By this time the twitterverse was experiencing a cosmic storm of tweets about the “fact” of Jackson’s passing. A comparably large number of comments lamented how slow “old media” was to acknowledge this “fact”. Eventually of course the dinosaurs of traditional news and reporting lumbered to the same conclusion as the more agile mammals of Twitter.

In this case social media was proved to be both quick and accurate, so why am I now going to offer a defence of the world’s news organisations? Well I’ll start with a passage from one of my all-time favourite satires, Yes Minister, together with its sequel Yes Prime Minister.

In the following brief excerpt Sir Geoffrey Hastings (the head of MI5, the British domestic intelligence service) is speaking to The Right Honourable James Hacker (the British Prime Minister). Their topic of conversation is the recently revealed news that a senior British Civil Servant had in fact been a Russian spy:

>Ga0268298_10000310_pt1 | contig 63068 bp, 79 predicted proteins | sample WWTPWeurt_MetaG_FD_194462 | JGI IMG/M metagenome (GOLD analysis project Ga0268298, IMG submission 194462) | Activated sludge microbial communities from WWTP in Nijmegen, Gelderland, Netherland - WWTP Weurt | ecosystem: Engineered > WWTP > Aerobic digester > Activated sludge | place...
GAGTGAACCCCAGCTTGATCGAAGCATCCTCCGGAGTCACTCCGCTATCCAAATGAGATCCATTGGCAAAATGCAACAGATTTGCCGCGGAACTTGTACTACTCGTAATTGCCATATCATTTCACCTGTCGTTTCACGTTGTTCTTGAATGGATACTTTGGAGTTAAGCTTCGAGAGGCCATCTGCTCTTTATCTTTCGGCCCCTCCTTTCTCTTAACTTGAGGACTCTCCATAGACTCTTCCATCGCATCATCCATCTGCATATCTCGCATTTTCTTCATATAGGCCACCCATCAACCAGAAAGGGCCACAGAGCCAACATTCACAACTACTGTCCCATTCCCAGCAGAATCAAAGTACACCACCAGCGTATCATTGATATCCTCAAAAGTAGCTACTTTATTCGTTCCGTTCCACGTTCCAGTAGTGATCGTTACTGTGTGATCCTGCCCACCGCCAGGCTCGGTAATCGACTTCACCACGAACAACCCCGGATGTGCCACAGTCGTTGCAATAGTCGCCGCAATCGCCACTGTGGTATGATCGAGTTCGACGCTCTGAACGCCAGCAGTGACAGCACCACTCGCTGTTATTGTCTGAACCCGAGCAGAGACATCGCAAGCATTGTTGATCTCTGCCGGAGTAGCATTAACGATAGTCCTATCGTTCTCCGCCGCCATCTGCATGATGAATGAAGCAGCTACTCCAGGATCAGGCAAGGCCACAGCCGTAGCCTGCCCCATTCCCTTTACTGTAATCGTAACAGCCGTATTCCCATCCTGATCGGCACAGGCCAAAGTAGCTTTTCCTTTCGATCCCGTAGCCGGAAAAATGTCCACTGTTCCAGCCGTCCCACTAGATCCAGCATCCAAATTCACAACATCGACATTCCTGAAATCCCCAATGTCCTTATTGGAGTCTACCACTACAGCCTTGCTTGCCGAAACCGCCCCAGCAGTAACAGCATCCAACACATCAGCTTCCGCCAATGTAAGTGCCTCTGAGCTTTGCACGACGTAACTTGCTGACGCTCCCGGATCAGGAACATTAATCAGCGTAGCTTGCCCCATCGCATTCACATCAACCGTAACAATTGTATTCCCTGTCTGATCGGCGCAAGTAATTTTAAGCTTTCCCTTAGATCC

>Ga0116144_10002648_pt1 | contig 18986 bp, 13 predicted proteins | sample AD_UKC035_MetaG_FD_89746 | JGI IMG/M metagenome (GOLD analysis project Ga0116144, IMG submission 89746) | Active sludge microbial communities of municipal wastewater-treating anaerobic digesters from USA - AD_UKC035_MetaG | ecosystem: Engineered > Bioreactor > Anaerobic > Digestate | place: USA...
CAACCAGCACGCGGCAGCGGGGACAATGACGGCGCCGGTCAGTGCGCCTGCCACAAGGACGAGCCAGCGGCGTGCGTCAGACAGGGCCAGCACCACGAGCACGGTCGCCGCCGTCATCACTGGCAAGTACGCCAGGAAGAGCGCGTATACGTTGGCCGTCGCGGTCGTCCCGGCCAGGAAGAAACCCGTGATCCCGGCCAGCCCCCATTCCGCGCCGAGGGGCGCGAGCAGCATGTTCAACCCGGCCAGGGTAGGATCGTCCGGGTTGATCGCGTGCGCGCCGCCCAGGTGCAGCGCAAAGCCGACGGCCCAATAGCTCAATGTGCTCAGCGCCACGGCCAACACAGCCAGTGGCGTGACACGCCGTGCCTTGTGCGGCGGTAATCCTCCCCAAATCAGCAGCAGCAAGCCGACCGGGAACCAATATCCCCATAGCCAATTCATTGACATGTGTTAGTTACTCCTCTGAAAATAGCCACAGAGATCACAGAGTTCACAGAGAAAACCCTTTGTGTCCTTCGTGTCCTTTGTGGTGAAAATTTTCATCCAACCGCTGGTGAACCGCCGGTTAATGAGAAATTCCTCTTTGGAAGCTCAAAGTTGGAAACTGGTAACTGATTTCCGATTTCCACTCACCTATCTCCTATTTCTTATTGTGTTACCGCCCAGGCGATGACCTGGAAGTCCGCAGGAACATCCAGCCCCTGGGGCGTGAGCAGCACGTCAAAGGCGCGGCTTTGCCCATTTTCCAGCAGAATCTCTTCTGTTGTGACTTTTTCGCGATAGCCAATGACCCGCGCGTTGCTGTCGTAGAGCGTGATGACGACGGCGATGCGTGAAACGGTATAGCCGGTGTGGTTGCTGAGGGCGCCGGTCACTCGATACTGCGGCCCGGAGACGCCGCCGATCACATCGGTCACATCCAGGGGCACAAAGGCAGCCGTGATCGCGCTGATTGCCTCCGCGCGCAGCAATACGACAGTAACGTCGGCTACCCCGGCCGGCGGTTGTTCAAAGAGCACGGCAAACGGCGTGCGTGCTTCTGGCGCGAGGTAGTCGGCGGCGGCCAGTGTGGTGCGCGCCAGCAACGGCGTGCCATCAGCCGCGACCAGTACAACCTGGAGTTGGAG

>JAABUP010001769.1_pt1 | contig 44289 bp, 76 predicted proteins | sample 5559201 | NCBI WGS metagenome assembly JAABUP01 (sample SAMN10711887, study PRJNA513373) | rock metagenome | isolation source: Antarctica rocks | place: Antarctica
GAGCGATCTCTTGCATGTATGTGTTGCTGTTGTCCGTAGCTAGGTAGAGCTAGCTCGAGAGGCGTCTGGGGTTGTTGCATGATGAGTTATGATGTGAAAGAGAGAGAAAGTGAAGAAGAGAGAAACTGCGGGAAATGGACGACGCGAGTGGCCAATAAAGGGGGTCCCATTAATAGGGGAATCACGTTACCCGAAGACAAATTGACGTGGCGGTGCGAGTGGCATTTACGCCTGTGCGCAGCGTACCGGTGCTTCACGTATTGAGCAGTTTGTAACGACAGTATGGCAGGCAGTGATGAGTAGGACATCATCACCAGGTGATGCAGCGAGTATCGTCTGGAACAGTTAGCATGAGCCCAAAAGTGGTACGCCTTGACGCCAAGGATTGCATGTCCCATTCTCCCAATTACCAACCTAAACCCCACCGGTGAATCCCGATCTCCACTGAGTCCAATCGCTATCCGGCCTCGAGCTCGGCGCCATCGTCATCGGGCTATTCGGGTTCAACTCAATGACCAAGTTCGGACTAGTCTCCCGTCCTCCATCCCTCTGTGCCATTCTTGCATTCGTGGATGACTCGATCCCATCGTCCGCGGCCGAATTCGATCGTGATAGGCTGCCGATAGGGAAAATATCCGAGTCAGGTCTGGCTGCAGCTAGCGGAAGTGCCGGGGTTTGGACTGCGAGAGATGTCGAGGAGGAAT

Yes Prime Minister

Hastings: Things might get out. We don’t want any more irresponsible ill-informed press speculation.
Hacker: Even if it’s accurate?
Hastings: Especially if it’s accurate. There is nothing worse than accurate irresponsible ill-informed press speculation.

Yes Prime Minister, Vol. I by J. Lynn and A. Jay

Was the twitter noise about Jackson’s death simply accurate ill-informed speculation? It is difficult to ask this question as, sadly, the tweets (and TMZ) proved to be correct. However, before we garland new media with too many wreaths, it is perhaps salutary to recall that there was a second rumour of a celebrity death circulating in the febrile atmosphere of Twitter on that day. As far as I am aware, Pittsburgh’s finest – Jeff Goldblum – is alive and well as we speak. Rumours of his death (in an accident on a New Zealand movie set) proved to be greatly exaggerated.